The first book to supply the English reader with a comprehensive view of the apocryphal literature connected to the New Testament. It contains translations of all the important texts in the style of the Authorized Version, and makes available the results of historic researches into their origin, history, and value.
Paperback: 628 pages
Publisher: Apocryphile Press (November 1, 2004)
The Gospel of Peter
translated by M.R. James
The New Testament Apocrypha
The Gospel of Peter
From "The Apocryphal New Testament"
M.R. James - Translation and Notes
Oxford: Clarendon Press, 1924
The early testimonies about this book have been set forth already. The present fragment was discovered in 1884 in a tomb at Akhmimin Egypt. The manuscript in which it is a little book containing a portion of the Book of Enoch in Greek, this fragment on the Passion and another, a description of Heaven and Hell, which is either (as I now think) a second fragment of the Gospel, or a piece of the Apocalypse of Peter. It will be given later under that head.
We have seen that the Gospel of Peter is quoted by writers of the latter end of the second century. It has been contended that Justin Martyr also used it soon after the middle of that century, but the evidence is not demonstrative. I believe it is not safe to date the book much earlier than A. D. 150.
It uses all four canonical Gospels, and is the earliest uncanonical account of the Passion that exists. It is not wholly orthodox: for it throws doubt on the reality of the Lord's sufferings, and by consequence upon the reality of his human body. In other words it is, as Serapion of Antioch indicated, of a Docetic character.
Another characteristic of it is its extremely anti-Jewish attitude. Blame is thrown on the Jews wherever possible, and Pilate is white-washed.
In this case I give, in Roman and Arabic figures respectively, a double division into sections and verses. The first is that of Armitage Robinson, the second that of Harnack.
I. 1 But of the Jews no man washed his hands, neither did Herod nor any one of his judges: and whereas they would not 2 wash, Pilate rose up. And then Herod the king commanded that the Lord should be taken into their hands, saying unto them: All that I commanded you to do unto him, do ye
II. 3 Now there stood there Joseph the friend of Pilate and of the Lord, and he, knowing that they were about to crucify him, came unto Pilate and begged the body of Jesus for burial. And Pilate sending unto Herod, begged his body. 5 And Herod said: Brother Pilate, even if none had begged for him, we should have buried him, since also the Sabbath dawneth; for it is written in the law that the sun should not set upon one that hath been slain (murdered).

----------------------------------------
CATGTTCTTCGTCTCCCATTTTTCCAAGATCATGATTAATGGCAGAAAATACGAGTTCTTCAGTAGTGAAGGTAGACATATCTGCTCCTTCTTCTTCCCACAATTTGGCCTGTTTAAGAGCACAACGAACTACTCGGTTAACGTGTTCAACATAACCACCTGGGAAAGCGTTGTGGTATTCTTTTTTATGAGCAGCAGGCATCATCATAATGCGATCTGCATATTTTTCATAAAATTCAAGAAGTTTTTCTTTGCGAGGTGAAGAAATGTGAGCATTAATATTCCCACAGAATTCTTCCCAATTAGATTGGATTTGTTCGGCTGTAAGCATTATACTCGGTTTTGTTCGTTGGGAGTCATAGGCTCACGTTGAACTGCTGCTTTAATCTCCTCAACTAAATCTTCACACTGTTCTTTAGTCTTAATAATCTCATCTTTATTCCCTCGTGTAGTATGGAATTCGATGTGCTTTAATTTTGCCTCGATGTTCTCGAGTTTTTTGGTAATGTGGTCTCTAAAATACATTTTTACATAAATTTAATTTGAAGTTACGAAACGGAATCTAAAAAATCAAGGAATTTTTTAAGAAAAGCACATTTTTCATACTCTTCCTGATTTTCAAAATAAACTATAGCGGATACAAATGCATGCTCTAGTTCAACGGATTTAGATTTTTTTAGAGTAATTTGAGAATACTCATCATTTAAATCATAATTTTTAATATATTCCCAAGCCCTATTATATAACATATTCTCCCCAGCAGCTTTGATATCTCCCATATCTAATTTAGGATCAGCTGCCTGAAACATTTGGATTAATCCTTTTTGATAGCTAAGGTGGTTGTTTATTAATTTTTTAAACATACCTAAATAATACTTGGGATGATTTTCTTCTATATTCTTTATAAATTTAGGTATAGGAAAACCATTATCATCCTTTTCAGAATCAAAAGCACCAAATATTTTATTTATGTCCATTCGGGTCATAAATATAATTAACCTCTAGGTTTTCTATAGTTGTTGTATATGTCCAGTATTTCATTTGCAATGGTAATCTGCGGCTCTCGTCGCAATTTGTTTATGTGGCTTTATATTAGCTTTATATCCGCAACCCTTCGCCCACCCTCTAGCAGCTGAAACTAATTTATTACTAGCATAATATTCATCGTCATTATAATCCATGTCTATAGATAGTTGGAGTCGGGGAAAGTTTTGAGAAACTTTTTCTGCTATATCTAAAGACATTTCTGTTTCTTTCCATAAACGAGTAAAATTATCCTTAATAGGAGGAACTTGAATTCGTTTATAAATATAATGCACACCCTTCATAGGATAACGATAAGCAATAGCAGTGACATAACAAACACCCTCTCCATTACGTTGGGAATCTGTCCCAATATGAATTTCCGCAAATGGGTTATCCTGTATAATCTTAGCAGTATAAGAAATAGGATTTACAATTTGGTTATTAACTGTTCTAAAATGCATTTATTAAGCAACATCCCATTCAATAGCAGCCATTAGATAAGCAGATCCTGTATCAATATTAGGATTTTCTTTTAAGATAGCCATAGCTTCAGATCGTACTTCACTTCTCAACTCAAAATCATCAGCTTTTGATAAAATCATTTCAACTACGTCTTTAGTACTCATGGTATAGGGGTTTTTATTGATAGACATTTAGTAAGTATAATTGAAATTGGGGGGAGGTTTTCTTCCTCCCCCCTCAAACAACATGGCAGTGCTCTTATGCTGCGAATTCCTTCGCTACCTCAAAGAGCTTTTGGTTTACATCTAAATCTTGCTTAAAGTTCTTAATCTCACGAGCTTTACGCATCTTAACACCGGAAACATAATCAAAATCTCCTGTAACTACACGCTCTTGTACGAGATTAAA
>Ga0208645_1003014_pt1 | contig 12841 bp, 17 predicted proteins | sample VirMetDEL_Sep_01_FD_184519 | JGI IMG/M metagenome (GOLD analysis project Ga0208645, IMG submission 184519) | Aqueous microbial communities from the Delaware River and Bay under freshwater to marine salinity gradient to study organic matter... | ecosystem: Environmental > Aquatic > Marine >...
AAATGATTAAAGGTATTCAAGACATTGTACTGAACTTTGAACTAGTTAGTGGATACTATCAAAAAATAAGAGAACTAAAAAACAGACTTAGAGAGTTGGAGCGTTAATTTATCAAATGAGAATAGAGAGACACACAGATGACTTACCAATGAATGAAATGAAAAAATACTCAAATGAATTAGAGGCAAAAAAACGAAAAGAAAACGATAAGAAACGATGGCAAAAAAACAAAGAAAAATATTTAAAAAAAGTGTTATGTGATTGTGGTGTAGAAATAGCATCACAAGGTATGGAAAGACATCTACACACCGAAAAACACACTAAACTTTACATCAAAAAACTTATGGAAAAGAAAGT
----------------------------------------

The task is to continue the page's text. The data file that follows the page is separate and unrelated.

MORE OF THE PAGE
III. 6 And he delivered him unto the people before the first day of (or on the day before the) unleavened bread, even their feast. And they having taken the Lord pushed him as they ran, and said: Let us hale the Son of God, now that 7 we have gotten authority over him. And they put on him a purple robe, and made him sit upon the seat of judgement, 8 saying: Give righteous judgement, thou King of Israel. And one of them brought a crown of thorns and set it upon the 9 Lord's head; and others stood and did spit in his eyes, and others buffeted his cheeks; and others did prick him with a reed, and some of them scourged him, saying With this honour let us honour (or at this price let us value) the son of God.
IV. 10 And they brought two malefactors, and crucified the 11 Lord between them. But he kept silence, as one feeling no pain. And when they set the cross upright, they wrote 12 thereon: This is the King of Israel. And they laid his garments before him, and divided them among themselves and 13 cast the lot upon them. But one of those malefactors reproached them, saying: We have thus suffered for the evils which we have done; but this man which hath become the 14 saviour of men, wherein hath he injured you? And they were wroth with him, and commanded that his legs should not be broken, that so he might die in torment.
V. 15 Now it was noonday, and darkness prevailed over all Judaea: and they were troubled and in an agony lest the sun should have set, for that he yet lived: for it is written for them that the sun should not set upon him that hath been 16 slain (murdered). And one of them said: Give ye him to drink gall with vinegar: and they mingled it and gave him 17 to drink: and they fulfilled all things and accomplished 18 their sins upon their own heads. And many went about with 19 lamps, supposing that it was night: and some fell. And the Lord cried out aloud saying: My power, my power, thou hast forsaken me. And when he had so said, he was taken up.
20 And in the same hour was the veil of the temple of Jerusalem rent in two.
VI. 21 And then they plucked the nails from the hands of the Lord and laid him upon the earth: and the whole earth was shaken, and there came a great fear on all.
22 Then the sun shone forth, and it was found to be the ninth 23 hour. And the Jews rejoiced, and gave his body unto Joseph to bury it, because he had beheld all the good things which 24 he did. And he took the Lord and washed him and wrapped him in linen and brought him unto his own sepulchre, which is called the Garden of Joseph.
VII. 25 Then the Jews and the elders and the priests, when they perceived how great evil they had done themselves, began to lament and to say: Woe unto our sins: the judgement and the end of Jerusalem is drawn nigh.